Binky Baby

Binky Baby

What do I need to know before offering a pacifier?

If your baby wants to suck beyond what nursing or bottle-feeding provides, a pacifier may satisfy that need. Before offering a pacifier, keep the following tips in mind:

  • Offer a pacifier at nap time and bedtime. This helps to reduce the risk of sudden infant death syndrome (SIDS) up to 4 months of age.
  • If you are breastfeeding, wait until breastfeeding is well established prior to offering a pacifier.
  • Do not use a pacifier to replace or delay meals. Only offer it when you are sure your baby is not hungry.
  • Do not force your baby to take the pacifier if he doesn’t want it.
  • Never tie a pacifier to your child’s crib or around your child’s neck or hand. This is very dangerous and could cause serious injury or even death.
  • Be prepared for night waking. If your child depends on a pacifier to fall asleep at night, he may wake up when the pacifier falls out.

What should I keep in mind when shopping for a pacifier?

  • Pacifiers come in different shapes and sizes. Try different kinds until you find the one your baby prefers.
  • Look for a 1-piece model that has a soft nipple (some models can break into 2 pieces).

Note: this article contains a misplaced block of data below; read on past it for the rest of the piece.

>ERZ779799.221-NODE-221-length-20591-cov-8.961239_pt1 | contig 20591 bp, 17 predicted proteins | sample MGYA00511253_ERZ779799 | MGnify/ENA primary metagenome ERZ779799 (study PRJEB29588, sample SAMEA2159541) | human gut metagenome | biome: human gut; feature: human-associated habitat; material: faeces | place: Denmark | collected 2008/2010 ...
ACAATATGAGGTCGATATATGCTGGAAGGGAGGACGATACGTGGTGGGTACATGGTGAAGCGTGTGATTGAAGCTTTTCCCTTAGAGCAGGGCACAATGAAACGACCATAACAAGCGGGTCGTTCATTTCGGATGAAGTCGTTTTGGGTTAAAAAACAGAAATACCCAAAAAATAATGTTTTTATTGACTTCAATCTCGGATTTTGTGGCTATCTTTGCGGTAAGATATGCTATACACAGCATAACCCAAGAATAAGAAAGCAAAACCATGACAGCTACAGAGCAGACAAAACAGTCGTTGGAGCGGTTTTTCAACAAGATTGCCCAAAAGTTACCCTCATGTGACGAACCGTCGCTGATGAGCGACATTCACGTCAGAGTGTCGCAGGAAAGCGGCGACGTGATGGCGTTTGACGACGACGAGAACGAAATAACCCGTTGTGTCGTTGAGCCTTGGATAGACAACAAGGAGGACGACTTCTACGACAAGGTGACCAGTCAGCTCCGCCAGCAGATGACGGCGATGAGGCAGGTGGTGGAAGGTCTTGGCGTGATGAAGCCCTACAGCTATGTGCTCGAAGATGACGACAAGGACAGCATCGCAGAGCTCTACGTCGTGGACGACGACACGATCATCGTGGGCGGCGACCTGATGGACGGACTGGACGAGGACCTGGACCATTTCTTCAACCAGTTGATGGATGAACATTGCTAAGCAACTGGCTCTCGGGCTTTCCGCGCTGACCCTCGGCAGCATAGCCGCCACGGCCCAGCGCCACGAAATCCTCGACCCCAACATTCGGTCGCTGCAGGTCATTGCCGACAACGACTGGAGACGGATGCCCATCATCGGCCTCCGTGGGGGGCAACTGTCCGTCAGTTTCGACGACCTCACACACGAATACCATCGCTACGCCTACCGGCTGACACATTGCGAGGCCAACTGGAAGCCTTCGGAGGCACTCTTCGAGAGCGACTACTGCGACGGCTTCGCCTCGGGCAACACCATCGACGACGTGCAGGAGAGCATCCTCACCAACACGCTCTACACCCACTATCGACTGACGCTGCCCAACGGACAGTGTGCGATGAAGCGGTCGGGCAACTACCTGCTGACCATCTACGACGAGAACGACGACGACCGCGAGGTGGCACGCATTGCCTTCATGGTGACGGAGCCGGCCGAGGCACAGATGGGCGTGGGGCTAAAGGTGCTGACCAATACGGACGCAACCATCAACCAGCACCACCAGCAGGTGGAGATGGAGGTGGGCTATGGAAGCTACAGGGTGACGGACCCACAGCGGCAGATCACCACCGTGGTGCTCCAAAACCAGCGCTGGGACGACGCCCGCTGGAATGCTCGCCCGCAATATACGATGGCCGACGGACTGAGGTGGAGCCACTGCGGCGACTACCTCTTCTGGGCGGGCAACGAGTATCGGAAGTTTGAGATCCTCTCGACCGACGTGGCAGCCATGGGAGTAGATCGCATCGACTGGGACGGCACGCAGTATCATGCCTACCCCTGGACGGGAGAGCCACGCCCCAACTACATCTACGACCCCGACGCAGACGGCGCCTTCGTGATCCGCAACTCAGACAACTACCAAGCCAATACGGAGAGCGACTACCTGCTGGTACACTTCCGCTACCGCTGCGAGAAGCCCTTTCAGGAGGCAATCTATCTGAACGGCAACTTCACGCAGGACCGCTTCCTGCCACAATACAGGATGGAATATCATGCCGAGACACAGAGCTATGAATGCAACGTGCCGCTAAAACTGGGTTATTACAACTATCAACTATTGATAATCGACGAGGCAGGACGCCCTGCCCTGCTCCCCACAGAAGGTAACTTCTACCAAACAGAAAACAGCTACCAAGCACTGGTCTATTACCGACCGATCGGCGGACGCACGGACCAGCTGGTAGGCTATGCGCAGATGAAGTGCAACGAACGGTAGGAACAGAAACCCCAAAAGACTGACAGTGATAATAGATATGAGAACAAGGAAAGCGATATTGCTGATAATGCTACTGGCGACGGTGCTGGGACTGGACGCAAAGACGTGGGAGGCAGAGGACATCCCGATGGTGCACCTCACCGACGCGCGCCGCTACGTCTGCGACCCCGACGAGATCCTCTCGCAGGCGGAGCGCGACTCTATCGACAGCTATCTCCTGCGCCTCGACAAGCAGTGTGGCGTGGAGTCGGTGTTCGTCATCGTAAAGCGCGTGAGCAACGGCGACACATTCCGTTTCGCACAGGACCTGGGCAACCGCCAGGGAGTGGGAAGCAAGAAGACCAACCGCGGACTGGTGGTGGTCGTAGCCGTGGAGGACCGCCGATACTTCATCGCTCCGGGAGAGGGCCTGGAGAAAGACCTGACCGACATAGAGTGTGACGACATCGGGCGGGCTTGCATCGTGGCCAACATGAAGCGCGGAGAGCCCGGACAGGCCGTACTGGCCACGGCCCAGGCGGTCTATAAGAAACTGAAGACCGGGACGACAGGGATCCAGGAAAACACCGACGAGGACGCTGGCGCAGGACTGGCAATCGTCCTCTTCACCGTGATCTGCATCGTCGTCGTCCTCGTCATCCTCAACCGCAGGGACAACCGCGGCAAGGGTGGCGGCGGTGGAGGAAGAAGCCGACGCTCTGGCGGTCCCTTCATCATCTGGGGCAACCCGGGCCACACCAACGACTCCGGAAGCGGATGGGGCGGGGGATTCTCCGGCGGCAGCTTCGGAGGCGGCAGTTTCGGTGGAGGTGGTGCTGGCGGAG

• The shield should be at least 1 1/2 inches across so a baby cannot put the entire pacifier into her mouth. Also, the shield should be made of firm plastic with air holes.
  • Make sure the pacifier is dishwasher-safe. Follow the instructions on the pacifier and boil it or run it through the dishwasher before your baby uses it. Be sure to squeeze the water out of the nipple with clean hands; otherwise, the hot water inside might burn your baby’s mouth. Frequent washing to prevent germ transfer is recommended.
  • Buy some extras. Pacifiers have a way of getting lost or falling on the floor or street when you need them most.
  • Do not use the nipple from a baby bottle as a pacifier. If the baby sucks hard, the nipple may pop out of the ring and choke her.
  • Pacifiers fall apart over time. Some manufacturers have expiration dates for pacifiers. Do not keep pacifiers past that time. Inspect them every once in a while to see whether the rubber has changed color or has torn. If so, replace them.

Pacifiers are linked to increased ear infections after 6 months of age and can be more difficult to wean once your baby uses the pacifier to relieve teething discomfort.  Plan on discontinuing pacifier use at 6 months of age.

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